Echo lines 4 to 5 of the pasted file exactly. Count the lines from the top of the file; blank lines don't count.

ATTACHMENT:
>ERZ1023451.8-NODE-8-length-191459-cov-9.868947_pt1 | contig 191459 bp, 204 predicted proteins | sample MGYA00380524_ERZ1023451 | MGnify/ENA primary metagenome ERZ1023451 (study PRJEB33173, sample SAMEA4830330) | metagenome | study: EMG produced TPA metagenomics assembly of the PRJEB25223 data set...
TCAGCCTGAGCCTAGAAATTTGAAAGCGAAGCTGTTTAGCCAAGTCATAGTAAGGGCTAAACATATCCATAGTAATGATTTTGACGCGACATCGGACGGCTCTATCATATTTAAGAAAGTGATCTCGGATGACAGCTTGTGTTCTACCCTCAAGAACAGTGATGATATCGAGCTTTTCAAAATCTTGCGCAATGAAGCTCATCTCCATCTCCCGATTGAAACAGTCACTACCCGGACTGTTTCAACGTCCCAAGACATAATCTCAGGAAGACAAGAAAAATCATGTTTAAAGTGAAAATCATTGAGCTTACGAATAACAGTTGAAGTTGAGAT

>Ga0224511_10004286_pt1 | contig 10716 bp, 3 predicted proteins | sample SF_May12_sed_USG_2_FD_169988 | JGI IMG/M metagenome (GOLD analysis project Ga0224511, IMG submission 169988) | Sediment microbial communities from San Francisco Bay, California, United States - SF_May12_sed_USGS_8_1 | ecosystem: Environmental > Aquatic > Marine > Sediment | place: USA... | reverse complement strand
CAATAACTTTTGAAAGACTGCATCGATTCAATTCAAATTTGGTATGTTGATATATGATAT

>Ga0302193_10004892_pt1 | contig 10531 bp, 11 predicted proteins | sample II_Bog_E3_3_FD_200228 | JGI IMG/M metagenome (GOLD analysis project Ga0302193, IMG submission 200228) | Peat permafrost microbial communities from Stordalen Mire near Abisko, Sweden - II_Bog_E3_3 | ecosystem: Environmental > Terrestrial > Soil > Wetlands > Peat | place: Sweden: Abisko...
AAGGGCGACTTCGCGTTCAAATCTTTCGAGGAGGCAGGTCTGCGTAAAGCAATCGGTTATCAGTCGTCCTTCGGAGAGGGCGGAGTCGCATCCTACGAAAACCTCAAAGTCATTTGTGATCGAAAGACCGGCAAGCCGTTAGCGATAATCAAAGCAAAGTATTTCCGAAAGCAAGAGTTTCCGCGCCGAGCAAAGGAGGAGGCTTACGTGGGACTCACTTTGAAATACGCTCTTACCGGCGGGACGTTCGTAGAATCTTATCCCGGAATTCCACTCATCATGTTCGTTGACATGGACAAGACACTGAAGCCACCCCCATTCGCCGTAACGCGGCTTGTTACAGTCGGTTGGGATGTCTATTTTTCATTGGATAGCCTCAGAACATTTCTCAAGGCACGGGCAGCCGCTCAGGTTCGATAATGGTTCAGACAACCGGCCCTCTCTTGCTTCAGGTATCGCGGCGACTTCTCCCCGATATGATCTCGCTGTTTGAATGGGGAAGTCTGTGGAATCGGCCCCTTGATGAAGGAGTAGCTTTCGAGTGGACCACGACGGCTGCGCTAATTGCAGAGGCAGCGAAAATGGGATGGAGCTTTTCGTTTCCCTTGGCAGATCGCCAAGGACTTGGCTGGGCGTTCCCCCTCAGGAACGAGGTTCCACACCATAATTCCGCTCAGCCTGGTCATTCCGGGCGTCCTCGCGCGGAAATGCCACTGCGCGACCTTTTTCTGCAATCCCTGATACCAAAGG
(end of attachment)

CAATAACTTTTGAAAGACTGCATCGATTCAATTCAAATTTGGTATGTTGATATATGATAT

>Ga0302193_10004892_pt1 | contig 10531 bp, 11 predicted proteins | sample II_Bog_E3_3_FD_200228 | JGI IMG/M metagenome (GOLD analysis project Ga0302193, IMG submission 200228) | Peat permafrost microbial communities from Stordalen Mire near Abisko, Sweden - II_Bog_E3_3 | ecosystem: Environmental > Terrestrial > Soil > Wetlands > Peat | place: Sweden: Abisko...